What’s New about the Child Tax Credit in 2021?

This page will be regularly updated as new information becomes available.

Last updated 08/24/2021

What is the Child Tax Credit (CTC)?

The Child Tax Credit (CTC) helps offset the costs of raising kids. Nearly every family is eligible to receive the 2021 CTC this year, including families that haven’t filed a tax return and families that don’t have recent income. Each qualifying household is eligible to receive up to $3,600 for each child under 6, and $3,000 for each child between 6 and 17. The credit is not a loan. Families can receive half of their new credit between July and December 2021 and the remaining half in 2022 when they file a tax return.

What is new about the CTC in 2021?

The 2021 CTC is different than before in 6 key ways:

  1. Increases the tax credit amount. The tax credit’s maximum amount is $3,000 per child and $3,600 for children under 6.
  2. Makes the credit fully refundable. Even if you don’t owe taxes, you could get the full CTC refund.
  3. Removes the minimum income requirement. You can have zero income and still claim the CTC.
  4. Raises the qualifying age. Children 17 and under can qualify for the credit.
  5. Provides advance payments. If you already qualify for the current CTC when you filed your 2020 tax return (which you file in 2021), you can start receiving part of the new credit during 2021. You don’t have to wait until you file your 2021 tax return (which you file in 2022). The IRS will send you monthly payments for half your new credit between July and December 2021.
  6. Lowers the phase out rate. The CTC amount will start to gradually decrease starting at $75,000 ($150,000 for married couples and $112,500 for head of household).
Click to see a chart to compare the new changes to the CTC
$2,000 CTC (current) 2021 CTC (new)
Age of child Children age 16 and under can qualify for the credit Children age 17 and under can qualify for the credit
Credit Amount $2,000 per child $3,000 per child and $3,600 for children under the age of 6
Refund Amount Up to $1,400 per child is refundable Fully refundable
Income You must have earned income more than $2,500 to qualify for the refundable part of the credit No income requirement, you can have zero income and still qualify for the full credit amount per child
Advance Payments No advance payments Periodic advance payments between July to December 2021
Phase Out Rate The CTC amount will start to decrease at $200,000 for single filers and heads of households ($400,000 for married couples) The CTC amount will start to decrease at $75,000 for single filers ($150,000 for married couples and $112,500 for heads of households)

This is a temporary one-year expansion of the CTC for your 2021 tax return (which you file in 2022).

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Eligibility

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1. Am I eligible for the 2021 Child Tax Credit?

There are three main criteria to claim the 2021 CTC:

  1. Income: There is no minimum income requirement to claim the new CTC. However, the CTC will start to decrease when you make $75,000 if single ($150,000 for married couples and $112,500 for heads of households). Each $1,000 of income above the phase-out level reduces your CTC amount by $50.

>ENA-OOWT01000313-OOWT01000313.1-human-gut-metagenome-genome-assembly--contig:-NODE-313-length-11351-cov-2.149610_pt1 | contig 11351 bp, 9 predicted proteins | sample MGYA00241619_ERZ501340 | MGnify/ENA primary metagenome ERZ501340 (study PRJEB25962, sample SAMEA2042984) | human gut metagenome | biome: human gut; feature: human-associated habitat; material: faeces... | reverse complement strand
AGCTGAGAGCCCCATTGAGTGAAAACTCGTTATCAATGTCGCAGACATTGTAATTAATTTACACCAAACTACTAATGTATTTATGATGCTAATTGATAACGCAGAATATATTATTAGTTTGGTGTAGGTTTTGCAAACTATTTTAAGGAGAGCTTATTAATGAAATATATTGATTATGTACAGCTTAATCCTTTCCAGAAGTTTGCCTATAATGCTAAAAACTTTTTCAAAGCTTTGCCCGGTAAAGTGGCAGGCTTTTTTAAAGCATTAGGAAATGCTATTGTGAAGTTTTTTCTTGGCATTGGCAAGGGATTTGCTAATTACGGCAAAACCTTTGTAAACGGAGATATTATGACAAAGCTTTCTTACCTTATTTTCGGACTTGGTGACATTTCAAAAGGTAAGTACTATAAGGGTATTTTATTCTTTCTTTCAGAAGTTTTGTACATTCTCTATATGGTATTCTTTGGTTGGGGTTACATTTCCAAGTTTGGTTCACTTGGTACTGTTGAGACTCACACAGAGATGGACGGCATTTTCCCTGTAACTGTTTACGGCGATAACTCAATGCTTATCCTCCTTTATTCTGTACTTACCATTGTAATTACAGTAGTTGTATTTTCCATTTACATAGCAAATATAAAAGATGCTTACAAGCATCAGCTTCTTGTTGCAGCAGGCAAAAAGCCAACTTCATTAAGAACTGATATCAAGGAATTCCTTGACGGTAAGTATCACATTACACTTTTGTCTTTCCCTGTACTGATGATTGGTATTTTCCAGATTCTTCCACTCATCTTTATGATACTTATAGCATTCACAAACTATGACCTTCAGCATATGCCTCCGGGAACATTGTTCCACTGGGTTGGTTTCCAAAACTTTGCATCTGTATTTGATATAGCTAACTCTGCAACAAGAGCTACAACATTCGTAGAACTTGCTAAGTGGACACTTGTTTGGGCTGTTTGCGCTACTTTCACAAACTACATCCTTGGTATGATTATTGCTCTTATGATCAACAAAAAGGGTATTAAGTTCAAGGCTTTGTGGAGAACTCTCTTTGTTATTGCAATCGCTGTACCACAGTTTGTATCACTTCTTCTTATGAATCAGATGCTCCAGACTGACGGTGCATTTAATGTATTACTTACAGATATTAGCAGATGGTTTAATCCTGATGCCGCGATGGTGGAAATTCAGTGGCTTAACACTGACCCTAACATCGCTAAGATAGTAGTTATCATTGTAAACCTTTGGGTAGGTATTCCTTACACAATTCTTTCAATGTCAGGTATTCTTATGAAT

2. Taxpayer Identification Number: You and your spouse need to have an SSN or an Individual Taxpayer Identification Number (ITIN).
  3. Qualifying Child: Children claimed for the CTC must be “qualifying children.”

To claim children for the CTC, they must pass the following “qualifying child” tests:

Relationship: The child must be your child, grandchild, stepchild or adopted child; younger sibling, step-sibling, half-sibling, or their descendent; or a foster child placed with you by a government agency. Note: if you are the child’s legal guardian, that is considered a child placed with you by a government agency.

Age: The child must be 17 or under on December 31, 2021.

Residency: The child must live with you in the U.S. for more than half the year. Time living together doesn’t have to be consecutive. There is an exception for non-custodial parents who are permitted by the custodial parent to claim the child as a dependent (a waiver form signed by the custodial parent is required).

Taxpayer Identification Number: Children claimed for the CTC must have a valid social security number (SSN).

Support: The child does not provide more than half of their own support in 2021.

Dependency: The child must be considered a dependent for tax filing purposes.

Note: If you are separated or divorced, you and your (former) spouse can’t claim different tax credits for the same child. For example, if you take turns claiming a child on a tax return, and you claim a child for the CTC this year, you will also have to claim that child for the Earned Income Tax Credit (EITC) this year, if you are eligible. For more information about custody and the Child Tax Credit, click here to learn more.

2. What if I get government benefits? Will these payments count against eligibility?

Tax credit refunds, including the CTC, don’t count as income against federally funded benefit programs like SNAP, TANF, Medicaid, or the housing choice voucher program (Section 8). Tax credit refunds that are saved are not counted toward asset limits in such programs for 12 months.